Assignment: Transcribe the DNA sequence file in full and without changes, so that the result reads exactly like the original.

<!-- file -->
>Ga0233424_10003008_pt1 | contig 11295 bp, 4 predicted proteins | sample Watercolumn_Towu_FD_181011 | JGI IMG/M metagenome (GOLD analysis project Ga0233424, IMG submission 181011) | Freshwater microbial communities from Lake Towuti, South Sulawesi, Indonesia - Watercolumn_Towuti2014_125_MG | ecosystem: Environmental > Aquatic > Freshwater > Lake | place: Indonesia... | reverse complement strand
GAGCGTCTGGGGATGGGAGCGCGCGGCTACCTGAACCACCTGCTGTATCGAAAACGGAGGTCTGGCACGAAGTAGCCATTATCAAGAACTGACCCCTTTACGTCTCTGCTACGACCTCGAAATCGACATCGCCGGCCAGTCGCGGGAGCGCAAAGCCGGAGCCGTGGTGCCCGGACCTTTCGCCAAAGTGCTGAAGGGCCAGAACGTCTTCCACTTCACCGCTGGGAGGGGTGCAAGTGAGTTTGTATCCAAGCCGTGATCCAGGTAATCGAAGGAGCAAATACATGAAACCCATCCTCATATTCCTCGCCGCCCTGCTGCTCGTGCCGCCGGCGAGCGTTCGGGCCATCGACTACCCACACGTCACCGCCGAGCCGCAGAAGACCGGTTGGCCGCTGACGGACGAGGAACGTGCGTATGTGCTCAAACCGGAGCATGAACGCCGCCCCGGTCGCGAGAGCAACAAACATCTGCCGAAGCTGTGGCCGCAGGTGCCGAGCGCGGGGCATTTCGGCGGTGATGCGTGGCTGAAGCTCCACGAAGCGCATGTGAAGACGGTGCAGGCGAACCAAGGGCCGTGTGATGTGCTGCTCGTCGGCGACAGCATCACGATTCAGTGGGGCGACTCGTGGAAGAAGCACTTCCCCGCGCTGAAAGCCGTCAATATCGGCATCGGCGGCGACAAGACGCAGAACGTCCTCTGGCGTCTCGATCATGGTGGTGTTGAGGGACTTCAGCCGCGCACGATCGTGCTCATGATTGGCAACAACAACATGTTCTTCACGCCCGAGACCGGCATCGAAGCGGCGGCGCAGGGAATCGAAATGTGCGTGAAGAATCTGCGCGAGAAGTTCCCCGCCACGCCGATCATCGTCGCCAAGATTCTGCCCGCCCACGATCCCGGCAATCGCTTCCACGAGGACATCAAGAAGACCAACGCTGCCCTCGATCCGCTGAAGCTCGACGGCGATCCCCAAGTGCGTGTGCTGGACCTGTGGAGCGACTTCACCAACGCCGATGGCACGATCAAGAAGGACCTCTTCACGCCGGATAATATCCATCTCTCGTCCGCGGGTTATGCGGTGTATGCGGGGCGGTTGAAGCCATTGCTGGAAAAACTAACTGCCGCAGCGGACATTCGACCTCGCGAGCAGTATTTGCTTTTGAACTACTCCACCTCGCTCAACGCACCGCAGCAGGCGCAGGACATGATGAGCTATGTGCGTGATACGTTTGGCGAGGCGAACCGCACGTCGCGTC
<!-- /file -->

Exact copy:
>Ga0233424_10003008_pt1 | contig 11295 bp, 4 predicted proteins | sample Watercolumn_Towu_FD_181011 | JGI IMG/M metagenome (GOLD analysis project Ga0233424, IMG submission 181011) | Freshwater microbial communities from Lake Towuti, South Sulawesi, Indonesia - Watercolumn_Towuti2014_125_MG | ecosystem: Environmental > Aquatic > Freshwater > Lake | place: Indonesia... | reverse complement strand
GAGCGTCTGGGGATGGGAGCGCGCGGCTACCTGAACCACCTGCTGTATCGAAAACGGAGGTCTGGCACGAAGTAGCCATTATCAAGAACTGACCCCTTTACGTCTCTGCTACGACCTCGAAATCGACATCGCCGGCCAGTCGCGGGAGCGCAAAGCCGGAGCCGTGGTGCCCGGACCTTTCGCCAAAGTGCTGAAGGGCCAGAACGTCTTCCACTTCACCGCTGGGAGGGGTGCAAGTGAGTTTGTATCCAAGCCGTGATCCAGGTAATCGAAGGAGCAAATACATGAAACCCATCCTCATATTCCTCGCCGCCCTGCTGCTCGTGCCGCCGGCGAGCGTTCGGGCCATCGACTACCCACACGTCACCGCCGAGCCGCAGAAGACCGGTTGGCCGCTGACGGACGAGGAACGTGCGTATGTGCTCAAACCGGAGCATGAACGCCGCCCCGGTCGCGAGAGCAACAAACATCTGCCGAAGCTGTGGCCGCAGGTGCCGAGCGCGGGGCATTTCGGCGGTGATGCGTGGCTGAAGCTCCACGAAGCGCATGTGAAGACGGTGCAGGCGAACCAAGGGCCGTGTGATGTGCTGCTCGTCGGCGACAGCATCACGATTCAGTGGGGCGACTCGTGGAAGAAGCACTTCCCCGCGCTGAAAGCCGTCAATATCGGCATCGGCGGCGACAAGACGCAGAACGTCCTCTGGCGTCTCGATCATGGTGGTGTTGAGGGACTTCAGCCGCGCACGATCGTGCTCATGATTGGCAACAACAACATGTTCTTCACGCCCGAGACCGGCATCGAAGCGGCGGCGCAGGGAATCGAAATGTGCGTGAAGAATCTGCGCGAGAAGTTCCCCGCCACGCCGATCATCGTCGCCAAGATTCTGCCCGCCCACGATCCCGGCAATCGCTTCCACGAGGACATCAAGAAGACCAACGCTGCCCTCGATCCGCTGAAGCTCGACGGCGATCCCCAAGTGCGTGTGCTGGACCTGTGGAGCGACTTCACCAACGCCGATGGCACGATCAAGAAGGACCTCTTCACGCCGGATAATATCCATCTCTCGTCCGCGGGTTATGCGGTGTATGCGGGGCGGTTGAAGCCATTGCTGGAAAAACTAACTGCCGCAGCGGACATTCGACCTCGCGAGCAGTATTTGCTTTTGAACTACTCCACCTCGCTCAACGCACCGCAGCAGGCGCAGGACATGATGAGCTATGTGCGTGATACGTTTGGCGAGGCGAACCGCACGTCGCGTC